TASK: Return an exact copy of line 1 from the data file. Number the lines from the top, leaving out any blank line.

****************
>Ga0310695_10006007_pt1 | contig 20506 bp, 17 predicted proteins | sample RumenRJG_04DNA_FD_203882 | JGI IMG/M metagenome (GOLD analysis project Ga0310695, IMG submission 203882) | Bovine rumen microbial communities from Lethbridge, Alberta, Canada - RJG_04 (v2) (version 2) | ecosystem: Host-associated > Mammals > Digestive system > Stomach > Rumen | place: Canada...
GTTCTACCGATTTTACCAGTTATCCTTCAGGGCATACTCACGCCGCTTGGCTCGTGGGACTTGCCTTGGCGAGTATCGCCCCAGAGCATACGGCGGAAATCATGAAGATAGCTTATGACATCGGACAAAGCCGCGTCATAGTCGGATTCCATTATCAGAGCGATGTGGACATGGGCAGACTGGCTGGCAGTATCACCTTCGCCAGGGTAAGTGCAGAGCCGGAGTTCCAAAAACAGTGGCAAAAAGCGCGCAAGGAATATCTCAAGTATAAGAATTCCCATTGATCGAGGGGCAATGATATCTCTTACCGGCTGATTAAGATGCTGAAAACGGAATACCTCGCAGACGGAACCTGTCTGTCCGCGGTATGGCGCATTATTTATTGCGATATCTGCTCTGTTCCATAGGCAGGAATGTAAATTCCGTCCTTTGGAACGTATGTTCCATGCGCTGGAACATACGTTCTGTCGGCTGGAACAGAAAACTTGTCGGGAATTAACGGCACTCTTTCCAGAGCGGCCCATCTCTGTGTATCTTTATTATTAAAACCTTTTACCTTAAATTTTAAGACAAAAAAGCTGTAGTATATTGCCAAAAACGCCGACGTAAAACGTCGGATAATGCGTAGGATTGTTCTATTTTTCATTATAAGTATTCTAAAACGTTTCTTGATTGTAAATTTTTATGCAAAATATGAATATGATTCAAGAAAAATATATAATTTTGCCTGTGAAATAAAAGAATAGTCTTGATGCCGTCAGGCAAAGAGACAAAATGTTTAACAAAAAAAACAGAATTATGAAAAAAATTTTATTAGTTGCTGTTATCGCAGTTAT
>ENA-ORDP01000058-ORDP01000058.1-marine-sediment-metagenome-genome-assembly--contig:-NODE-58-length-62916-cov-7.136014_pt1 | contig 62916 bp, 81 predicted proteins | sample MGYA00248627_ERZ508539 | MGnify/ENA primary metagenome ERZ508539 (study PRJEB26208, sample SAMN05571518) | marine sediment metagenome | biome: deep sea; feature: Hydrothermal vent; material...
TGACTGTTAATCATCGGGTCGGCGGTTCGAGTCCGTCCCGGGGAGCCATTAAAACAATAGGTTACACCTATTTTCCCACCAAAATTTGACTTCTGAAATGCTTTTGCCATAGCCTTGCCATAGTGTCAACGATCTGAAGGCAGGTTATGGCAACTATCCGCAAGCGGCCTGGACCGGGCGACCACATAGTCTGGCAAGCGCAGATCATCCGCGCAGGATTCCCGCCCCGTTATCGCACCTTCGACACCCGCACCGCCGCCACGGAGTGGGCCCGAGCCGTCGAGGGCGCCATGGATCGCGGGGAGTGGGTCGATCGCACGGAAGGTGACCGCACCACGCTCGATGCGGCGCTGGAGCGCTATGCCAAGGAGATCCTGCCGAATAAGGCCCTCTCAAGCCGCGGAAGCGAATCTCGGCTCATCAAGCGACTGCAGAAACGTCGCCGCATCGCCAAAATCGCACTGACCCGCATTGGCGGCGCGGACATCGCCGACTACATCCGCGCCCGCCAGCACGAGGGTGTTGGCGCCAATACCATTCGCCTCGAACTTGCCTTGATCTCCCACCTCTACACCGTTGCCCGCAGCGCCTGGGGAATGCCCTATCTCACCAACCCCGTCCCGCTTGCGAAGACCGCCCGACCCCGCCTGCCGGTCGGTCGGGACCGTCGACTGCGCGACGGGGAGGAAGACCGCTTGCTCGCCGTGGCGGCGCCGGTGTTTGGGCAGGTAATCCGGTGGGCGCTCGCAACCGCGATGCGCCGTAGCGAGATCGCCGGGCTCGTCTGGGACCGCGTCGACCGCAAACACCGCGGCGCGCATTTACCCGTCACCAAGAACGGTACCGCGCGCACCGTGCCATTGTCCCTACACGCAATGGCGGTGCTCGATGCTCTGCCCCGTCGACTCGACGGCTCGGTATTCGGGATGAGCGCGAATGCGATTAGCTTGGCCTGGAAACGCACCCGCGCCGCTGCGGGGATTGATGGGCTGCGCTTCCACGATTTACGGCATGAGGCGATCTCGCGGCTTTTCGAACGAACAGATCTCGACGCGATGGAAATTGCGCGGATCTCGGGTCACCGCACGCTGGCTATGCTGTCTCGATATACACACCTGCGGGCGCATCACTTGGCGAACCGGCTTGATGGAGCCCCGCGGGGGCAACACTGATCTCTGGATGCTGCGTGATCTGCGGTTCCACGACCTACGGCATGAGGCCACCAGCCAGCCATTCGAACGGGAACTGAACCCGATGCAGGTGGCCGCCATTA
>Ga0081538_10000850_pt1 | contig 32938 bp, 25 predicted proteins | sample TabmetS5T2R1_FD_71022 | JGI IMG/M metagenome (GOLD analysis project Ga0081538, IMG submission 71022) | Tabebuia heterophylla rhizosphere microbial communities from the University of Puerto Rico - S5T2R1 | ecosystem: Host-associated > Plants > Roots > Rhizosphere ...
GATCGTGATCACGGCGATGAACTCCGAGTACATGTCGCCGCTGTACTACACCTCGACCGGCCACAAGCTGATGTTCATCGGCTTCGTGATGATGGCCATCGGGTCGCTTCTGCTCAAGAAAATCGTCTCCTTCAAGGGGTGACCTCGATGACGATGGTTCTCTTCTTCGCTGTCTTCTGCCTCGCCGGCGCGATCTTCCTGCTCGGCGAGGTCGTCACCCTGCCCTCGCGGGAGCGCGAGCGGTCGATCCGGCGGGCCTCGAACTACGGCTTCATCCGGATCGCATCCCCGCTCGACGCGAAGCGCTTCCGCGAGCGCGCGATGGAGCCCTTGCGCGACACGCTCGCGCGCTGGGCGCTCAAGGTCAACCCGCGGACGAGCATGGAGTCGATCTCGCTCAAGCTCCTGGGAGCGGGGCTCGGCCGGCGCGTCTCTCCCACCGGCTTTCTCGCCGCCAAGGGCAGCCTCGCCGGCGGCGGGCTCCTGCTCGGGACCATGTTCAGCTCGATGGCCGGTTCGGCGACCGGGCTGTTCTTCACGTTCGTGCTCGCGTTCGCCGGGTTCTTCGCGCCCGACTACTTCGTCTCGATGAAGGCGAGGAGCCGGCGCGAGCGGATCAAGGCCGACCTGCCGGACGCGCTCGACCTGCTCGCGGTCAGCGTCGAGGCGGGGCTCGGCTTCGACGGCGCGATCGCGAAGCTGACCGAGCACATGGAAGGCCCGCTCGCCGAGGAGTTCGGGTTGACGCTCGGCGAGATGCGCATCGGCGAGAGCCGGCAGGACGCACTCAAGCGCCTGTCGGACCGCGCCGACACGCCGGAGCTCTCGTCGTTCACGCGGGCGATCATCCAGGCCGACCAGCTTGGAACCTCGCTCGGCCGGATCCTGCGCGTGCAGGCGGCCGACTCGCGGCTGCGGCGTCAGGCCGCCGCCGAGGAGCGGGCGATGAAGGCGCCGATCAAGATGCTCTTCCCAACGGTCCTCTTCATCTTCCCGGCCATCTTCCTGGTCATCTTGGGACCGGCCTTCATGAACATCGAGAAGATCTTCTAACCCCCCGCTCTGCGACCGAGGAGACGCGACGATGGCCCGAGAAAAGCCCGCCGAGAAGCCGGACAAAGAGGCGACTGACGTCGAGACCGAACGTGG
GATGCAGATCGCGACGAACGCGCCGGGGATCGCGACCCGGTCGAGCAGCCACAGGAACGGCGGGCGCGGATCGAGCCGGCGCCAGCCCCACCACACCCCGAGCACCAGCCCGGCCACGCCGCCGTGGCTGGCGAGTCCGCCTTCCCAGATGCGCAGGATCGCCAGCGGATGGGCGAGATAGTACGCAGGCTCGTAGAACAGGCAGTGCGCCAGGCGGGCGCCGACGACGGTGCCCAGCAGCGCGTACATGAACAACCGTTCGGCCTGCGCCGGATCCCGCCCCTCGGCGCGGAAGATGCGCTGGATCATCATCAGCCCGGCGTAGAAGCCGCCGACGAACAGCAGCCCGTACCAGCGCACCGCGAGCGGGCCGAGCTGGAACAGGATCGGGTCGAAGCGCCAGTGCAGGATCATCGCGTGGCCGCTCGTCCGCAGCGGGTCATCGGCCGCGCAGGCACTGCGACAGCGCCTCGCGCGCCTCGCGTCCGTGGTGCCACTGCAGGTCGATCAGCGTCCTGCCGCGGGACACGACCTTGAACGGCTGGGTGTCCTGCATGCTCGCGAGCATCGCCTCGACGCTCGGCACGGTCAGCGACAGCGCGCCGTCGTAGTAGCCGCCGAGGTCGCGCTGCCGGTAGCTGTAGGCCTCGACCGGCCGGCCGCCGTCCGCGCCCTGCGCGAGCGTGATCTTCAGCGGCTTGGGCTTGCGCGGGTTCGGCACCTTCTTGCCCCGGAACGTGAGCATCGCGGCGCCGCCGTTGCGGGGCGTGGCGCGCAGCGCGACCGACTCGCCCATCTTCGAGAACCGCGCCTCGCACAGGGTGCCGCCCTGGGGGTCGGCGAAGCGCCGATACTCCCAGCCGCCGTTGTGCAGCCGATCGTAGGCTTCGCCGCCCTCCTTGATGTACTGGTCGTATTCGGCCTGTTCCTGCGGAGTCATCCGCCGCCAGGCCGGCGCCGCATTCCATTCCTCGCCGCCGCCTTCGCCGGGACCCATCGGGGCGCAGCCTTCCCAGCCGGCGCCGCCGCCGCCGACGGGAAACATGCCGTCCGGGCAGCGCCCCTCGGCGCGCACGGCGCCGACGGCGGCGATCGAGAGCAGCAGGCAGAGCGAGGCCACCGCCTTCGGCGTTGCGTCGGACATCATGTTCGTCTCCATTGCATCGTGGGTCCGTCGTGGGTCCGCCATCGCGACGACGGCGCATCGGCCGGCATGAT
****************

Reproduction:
>Ga0310695_10006007_pt1 | contig 20506 bp, 17 predicted proteins | sample RumenRJG_04DNA_FD_203882 | JGI IMG/M metagenome (GOLD analysis project Ga0310695, IMG submission 203882) | Bovine rumen microbial communities from Lethbridge, Alberta, Canada - RJG_04 (v2) (version 2) | ecosystem: Host-associated > Mammals > Digestive system > Stomach > Rumen | place: Canada...